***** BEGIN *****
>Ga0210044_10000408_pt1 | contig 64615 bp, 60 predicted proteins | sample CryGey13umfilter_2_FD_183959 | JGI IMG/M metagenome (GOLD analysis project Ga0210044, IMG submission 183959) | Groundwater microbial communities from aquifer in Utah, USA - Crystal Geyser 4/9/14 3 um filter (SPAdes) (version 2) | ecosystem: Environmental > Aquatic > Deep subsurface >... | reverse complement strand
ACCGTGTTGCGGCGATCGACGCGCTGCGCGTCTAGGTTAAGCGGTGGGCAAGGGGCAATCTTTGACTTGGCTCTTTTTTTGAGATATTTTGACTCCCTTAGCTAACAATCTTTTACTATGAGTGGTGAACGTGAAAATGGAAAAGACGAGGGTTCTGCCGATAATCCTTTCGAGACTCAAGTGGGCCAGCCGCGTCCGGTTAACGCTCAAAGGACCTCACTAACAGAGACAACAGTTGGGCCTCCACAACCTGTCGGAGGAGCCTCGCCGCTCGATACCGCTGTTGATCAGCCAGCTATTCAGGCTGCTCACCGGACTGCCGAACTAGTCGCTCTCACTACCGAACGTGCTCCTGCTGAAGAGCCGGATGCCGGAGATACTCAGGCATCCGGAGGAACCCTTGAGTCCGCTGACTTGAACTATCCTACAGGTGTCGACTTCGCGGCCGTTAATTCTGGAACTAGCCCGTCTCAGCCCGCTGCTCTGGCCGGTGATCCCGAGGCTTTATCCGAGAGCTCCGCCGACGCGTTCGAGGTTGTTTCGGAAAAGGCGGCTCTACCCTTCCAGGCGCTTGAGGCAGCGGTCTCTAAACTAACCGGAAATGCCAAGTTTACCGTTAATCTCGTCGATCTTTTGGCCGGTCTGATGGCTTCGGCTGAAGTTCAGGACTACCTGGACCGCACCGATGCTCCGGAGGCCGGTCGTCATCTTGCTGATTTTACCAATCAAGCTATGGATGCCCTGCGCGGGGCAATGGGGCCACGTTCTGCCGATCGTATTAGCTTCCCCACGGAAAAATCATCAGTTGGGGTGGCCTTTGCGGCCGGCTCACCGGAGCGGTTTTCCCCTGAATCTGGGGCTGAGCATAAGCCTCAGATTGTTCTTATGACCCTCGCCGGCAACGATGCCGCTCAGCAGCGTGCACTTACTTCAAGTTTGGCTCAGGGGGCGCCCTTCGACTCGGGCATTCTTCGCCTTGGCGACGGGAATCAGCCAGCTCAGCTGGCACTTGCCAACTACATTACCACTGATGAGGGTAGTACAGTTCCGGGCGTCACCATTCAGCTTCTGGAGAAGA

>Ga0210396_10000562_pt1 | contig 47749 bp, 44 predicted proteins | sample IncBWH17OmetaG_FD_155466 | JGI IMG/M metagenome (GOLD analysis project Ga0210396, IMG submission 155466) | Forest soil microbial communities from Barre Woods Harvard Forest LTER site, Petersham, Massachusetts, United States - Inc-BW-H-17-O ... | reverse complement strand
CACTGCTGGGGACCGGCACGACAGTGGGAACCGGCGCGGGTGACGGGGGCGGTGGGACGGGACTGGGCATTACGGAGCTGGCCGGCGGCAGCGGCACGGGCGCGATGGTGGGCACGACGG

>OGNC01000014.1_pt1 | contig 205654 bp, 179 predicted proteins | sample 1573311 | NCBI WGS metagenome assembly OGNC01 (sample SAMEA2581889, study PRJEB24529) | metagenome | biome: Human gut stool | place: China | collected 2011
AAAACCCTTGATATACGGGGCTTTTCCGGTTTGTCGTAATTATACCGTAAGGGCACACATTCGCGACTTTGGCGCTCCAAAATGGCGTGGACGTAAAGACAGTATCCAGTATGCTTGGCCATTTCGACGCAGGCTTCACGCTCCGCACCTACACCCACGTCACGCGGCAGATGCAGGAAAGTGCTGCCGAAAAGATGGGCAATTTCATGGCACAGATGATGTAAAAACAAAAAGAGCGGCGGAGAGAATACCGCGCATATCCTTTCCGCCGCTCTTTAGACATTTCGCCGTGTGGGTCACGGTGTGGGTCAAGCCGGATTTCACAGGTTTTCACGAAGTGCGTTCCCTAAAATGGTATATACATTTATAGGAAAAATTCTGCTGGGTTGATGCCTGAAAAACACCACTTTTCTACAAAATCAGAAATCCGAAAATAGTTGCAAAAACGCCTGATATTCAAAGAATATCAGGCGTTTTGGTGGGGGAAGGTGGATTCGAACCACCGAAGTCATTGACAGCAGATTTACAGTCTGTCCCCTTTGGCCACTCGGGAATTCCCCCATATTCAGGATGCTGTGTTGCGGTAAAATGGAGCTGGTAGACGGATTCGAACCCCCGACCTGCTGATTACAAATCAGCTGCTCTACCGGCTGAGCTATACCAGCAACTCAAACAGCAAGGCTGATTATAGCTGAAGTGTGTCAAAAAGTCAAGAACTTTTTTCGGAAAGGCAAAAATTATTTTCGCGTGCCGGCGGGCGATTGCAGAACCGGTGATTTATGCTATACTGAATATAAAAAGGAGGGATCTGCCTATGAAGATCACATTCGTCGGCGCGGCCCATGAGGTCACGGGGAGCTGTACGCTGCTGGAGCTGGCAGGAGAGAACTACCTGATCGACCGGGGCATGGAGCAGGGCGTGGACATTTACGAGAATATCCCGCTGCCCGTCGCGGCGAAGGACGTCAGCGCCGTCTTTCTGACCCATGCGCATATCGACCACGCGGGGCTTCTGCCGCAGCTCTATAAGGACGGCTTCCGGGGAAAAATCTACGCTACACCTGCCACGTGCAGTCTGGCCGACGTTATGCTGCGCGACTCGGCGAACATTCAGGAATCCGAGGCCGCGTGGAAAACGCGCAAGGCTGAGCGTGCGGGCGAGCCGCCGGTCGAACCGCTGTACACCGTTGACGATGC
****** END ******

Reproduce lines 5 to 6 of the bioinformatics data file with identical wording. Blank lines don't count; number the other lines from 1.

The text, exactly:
>OGNC01000014.1_pt1 | contig 205654 bp, 179 predicted proteins | sample 1573311 | NCBI WGS metagenome assembly OGNC01 (sample SAMEA2581889, study PRJEB24529) | metagenome | biome: Human gut stool | place: China | collected 2011
AAAACCCTTGATATACGGGGCTTTTCCGGTTTGTCGTAATTATACCGTAAGGGCACACATTCGCGACTTTGGCGCTCCAAAATGGCGTGGACGTAAAGACAGTATCCAGTATGCTTGGCCATTTCGACGCAGGCTTCACGCTCCGCACCTACACCCACGTCACGCGGCAGATGCAGGAAAGTGCTGCCGAAAAGATGGGCAATTTCATGGCACAGATGATGTAAAAACAAAAAGAGCGGCGGAGAGAATACCGCGCATATCCTTTCCGCCGCTCTTTAGACATTTCGCCGTGTGGGTCACGGTGTGGGTCAAGCCGGATTTCACAGGTTTTCACGAAGTGCGTTCCCTAAAATGGTATATACATTTATAGGAAAAATTCTGCTGGGTTGATGCCTGAAAAACACCACTTTTCTACAAAATCAGAAATCCGAAAATAGTTGCAAAAACGCCTGATATTCAAAGAATATCAGGCGTTTTGGTGGGGGAAGGTGGATTCGAACCACCGAAGTCATTGACAGCAGATTTACAGTCTGTCCCCTTTGGCCACTCGGGAATTCCCCCATATTCAGGATGCTGTGTTGCGGTAAAATGGAGCTGGTAGACGGATTCGAACCCCCGACCTGCTGATTACAAATCAGCTGCTCTACCGGCTGAGCTATACCAGCAACTCAAACAGCAAGGCTGATTATAGCTGAAGTGTGTCAAAAAGTCAAGAACTTTTTTCGGAAAGGCAAAAATTATTTTCGCGTGCCGGCGGGCGATTGCAGAACCGGTGATTTATGCTATACTGAATATAAAAAGGAGGGATCTGCCTATGAAGATCACATTCGTCGGCGCGGCCCATGAGGTCACGGGGAGCTGTACGCTGCTGGAGCTGGCAGGAGAGAACTACCTGATCGACCGGGGCATGGAGCAGGGCGTGGACATTTACGAGAATATCCCGCTGCCCGTCGCGGCGAAGGACGTCAGCGCCGTCTTTCTGACCCATGCGCATATCGACCACGCGGGGCTTCTGCCGCAGCTCTATAAGGACGGCTTCCGGGGAAAAATCTACGCTACACCTGCCACGTGCAGTCTGGCCGACGTTATGCTGCGCGACTCGGCGAACATTCAGGAATCCGAGGCCGCGTGGAAAACGCGCAAGGCTGAGCGTGCGGGCGAGCCGCCGGTCGAACCGCTGTACACCGTTGACGATGC